Negative Capability is the Urinals' collection of two EPs, three seven-inch A and B sides, four tracks from various compilations, and eleven live tracks from three shows. These numbers speak nothing except to give some idea of the low budgets and sparse releases involved. Most of the songs are between thirty seconds and two minutes, wonderful brutal insulting singalongs. They have two or three chords, but a few get more daring, and get up to five. They have much drums, a staccato warbling bass, a metric crapload of guitar, and heaps of distortion, including vocals. The key to remember is that this is nothing fancy. It's so basic and horrible that it becomes a thing of beauty, like the publicly funded abstract art in your town square.
An Exercise in Despair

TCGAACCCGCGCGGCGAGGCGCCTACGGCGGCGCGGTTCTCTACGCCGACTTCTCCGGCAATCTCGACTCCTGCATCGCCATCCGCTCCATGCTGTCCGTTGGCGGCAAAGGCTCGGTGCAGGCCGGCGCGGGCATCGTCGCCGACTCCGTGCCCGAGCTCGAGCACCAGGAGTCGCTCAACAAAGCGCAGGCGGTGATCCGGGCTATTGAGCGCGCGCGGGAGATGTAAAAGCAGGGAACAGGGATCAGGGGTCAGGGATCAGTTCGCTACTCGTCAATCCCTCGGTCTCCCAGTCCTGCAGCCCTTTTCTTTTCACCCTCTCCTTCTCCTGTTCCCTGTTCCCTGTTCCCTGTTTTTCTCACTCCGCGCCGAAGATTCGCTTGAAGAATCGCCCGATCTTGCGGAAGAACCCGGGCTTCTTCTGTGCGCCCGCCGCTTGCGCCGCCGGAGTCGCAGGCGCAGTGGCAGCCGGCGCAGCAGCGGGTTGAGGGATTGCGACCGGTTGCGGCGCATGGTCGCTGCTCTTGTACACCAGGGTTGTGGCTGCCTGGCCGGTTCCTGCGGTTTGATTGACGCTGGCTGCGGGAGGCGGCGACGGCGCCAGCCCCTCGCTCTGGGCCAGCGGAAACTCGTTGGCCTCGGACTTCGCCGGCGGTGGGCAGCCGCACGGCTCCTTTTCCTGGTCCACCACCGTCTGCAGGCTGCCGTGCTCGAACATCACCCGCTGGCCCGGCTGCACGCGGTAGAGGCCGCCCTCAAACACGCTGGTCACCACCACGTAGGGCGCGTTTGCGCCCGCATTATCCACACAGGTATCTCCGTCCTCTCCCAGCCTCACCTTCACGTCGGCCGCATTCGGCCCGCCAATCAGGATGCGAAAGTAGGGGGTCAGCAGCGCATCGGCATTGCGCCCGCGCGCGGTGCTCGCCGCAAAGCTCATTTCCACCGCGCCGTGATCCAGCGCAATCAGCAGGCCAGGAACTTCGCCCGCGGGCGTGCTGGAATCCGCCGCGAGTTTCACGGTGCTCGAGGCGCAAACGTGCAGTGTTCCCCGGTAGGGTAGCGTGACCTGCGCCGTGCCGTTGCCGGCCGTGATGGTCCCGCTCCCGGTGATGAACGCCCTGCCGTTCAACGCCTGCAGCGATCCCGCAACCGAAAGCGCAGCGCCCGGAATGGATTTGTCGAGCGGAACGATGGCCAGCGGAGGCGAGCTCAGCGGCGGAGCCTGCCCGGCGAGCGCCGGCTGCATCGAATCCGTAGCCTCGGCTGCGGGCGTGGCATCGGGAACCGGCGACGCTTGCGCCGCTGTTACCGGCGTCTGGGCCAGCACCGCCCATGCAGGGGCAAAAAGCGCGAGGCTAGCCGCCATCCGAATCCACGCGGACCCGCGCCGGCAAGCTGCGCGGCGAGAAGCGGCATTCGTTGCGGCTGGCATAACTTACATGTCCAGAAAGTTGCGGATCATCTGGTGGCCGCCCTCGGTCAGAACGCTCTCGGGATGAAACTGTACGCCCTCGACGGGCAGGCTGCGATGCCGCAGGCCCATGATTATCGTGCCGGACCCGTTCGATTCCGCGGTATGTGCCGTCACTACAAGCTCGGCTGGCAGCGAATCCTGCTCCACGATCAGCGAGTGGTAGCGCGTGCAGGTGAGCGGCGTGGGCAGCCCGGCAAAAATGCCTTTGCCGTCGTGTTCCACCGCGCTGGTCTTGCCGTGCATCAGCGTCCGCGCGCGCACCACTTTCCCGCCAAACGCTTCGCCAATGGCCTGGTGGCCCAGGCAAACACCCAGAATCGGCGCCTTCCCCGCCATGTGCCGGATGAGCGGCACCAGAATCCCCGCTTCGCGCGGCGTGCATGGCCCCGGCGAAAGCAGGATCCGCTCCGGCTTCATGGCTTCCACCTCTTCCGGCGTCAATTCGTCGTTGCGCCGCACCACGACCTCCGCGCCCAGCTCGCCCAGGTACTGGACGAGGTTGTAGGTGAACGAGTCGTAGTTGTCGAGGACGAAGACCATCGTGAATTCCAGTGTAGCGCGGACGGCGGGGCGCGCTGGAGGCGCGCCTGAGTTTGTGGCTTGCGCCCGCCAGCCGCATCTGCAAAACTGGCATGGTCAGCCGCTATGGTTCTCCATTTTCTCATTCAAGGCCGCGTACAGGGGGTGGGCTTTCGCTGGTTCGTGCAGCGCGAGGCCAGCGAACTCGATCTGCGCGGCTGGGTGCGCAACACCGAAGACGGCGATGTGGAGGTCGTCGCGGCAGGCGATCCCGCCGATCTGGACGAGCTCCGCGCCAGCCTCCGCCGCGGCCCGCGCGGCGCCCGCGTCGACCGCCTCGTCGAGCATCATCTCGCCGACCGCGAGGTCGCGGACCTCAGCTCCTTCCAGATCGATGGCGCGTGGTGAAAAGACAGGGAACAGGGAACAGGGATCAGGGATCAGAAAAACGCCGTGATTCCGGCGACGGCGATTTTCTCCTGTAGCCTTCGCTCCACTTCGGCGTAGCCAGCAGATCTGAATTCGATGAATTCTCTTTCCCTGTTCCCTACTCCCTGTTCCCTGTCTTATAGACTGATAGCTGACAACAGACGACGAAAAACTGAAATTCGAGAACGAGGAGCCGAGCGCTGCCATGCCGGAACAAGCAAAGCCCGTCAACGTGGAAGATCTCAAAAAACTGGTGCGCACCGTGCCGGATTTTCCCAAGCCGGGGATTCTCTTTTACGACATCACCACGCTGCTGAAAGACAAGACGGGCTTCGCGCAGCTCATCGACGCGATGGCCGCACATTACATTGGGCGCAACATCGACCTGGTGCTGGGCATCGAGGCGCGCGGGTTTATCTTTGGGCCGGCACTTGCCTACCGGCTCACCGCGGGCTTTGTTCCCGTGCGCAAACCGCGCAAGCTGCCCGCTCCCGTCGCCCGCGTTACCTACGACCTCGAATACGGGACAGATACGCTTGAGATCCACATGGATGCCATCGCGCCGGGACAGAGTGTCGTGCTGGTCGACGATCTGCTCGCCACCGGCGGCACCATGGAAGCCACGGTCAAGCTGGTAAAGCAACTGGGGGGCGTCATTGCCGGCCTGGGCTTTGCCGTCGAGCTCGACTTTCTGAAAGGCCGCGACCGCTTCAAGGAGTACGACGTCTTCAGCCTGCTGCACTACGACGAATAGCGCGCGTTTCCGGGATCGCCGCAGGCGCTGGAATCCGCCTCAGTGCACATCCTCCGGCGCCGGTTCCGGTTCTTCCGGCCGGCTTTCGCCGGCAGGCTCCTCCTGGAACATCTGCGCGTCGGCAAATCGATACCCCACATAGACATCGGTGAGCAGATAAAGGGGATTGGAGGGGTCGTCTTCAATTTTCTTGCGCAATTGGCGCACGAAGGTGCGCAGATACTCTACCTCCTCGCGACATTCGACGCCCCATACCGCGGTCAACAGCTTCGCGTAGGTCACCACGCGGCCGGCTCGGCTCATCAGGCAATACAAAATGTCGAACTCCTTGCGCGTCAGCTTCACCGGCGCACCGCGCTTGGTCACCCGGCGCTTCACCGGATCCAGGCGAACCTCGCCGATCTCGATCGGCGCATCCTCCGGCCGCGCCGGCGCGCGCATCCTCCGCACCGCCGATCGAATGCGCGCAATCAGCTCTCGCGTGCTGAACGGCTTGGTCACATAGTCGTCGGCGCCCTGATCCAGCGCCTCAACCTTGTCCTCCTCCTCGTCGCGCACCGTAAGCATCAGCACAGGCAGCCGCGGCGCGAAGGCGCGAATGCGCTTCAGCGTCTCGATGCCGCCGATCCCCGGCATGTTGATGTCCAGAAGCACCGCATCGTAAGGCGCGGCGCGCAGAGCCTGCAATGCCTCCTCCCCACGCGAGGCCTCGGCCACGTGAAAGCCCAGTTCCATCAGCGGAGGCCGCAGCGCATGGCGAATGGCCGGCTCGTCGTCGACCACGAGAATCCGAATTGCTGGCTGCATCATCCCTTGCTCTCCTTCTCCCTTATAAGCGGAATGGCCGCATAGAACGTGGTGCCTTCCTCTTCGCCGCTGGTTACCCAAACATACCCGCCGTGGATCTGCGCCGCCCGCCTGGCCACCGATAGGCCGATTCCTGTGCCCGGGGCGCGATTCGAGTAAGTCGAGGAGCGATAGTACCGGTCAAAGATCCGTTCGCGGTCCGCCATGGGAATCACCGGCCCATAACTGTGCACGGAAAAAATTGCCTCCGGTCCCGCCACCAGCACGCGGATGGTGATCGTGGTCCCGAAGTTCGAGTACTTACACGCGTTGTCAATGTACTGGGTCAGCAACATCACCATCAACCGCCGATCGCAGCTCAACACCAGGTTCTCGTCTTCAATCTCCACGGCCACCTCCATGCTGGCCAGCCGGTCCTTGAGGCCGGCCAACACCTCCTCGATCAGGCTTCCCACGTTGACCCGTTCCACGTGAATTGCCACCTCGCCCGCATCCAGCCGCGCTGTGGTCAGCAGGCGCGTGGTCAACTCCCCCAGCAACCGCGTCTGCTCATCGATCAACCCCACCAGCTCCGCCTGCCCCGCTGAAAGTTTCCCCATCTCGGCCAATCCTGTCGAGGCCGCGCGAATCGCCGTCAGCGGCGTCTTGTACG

Picking a few favorite songs is an exercise in despair, notwithstanding the incomprehensibility of the majority of the lyrics. But here are a few choice and meaty bits.
"I'm a Bug"
I'm a bug!
So are you baby
I wanna use my
pincers on you
Buzz buzz! (x3)
I'm a bug
is my breakfast
along with tea, yeah
Buzz buzz! (x3)
I'm a bug
I got a stinger
You got one too, baby!
(Let's wing it)
What's Left to Say?
Three chord riffs, college DJ-style shrieking, and one minute and thirteen seconds of trashy goodness.
"Ack ack ack ack"
This song was recorded before Bill the Cat made it his language. As best I can tell, this one-and-a-half chord song is about Johnny gunning down the singer, the media trashing him, and that Johnny is his hero. "Ack ack ack ack" follows about every line-- the sound of the gun.
"I'm White and Middle Class"
"I'm tearing up my income tax" and "Shove it up your ass!" are all I could get reliably from another great monotone melodic vocal line. "A cripple to society" is a maybe somewhere in here. The singer pauses four beats, then delivers incredibly fast lines. I didn't get them, but I'm sure they're good.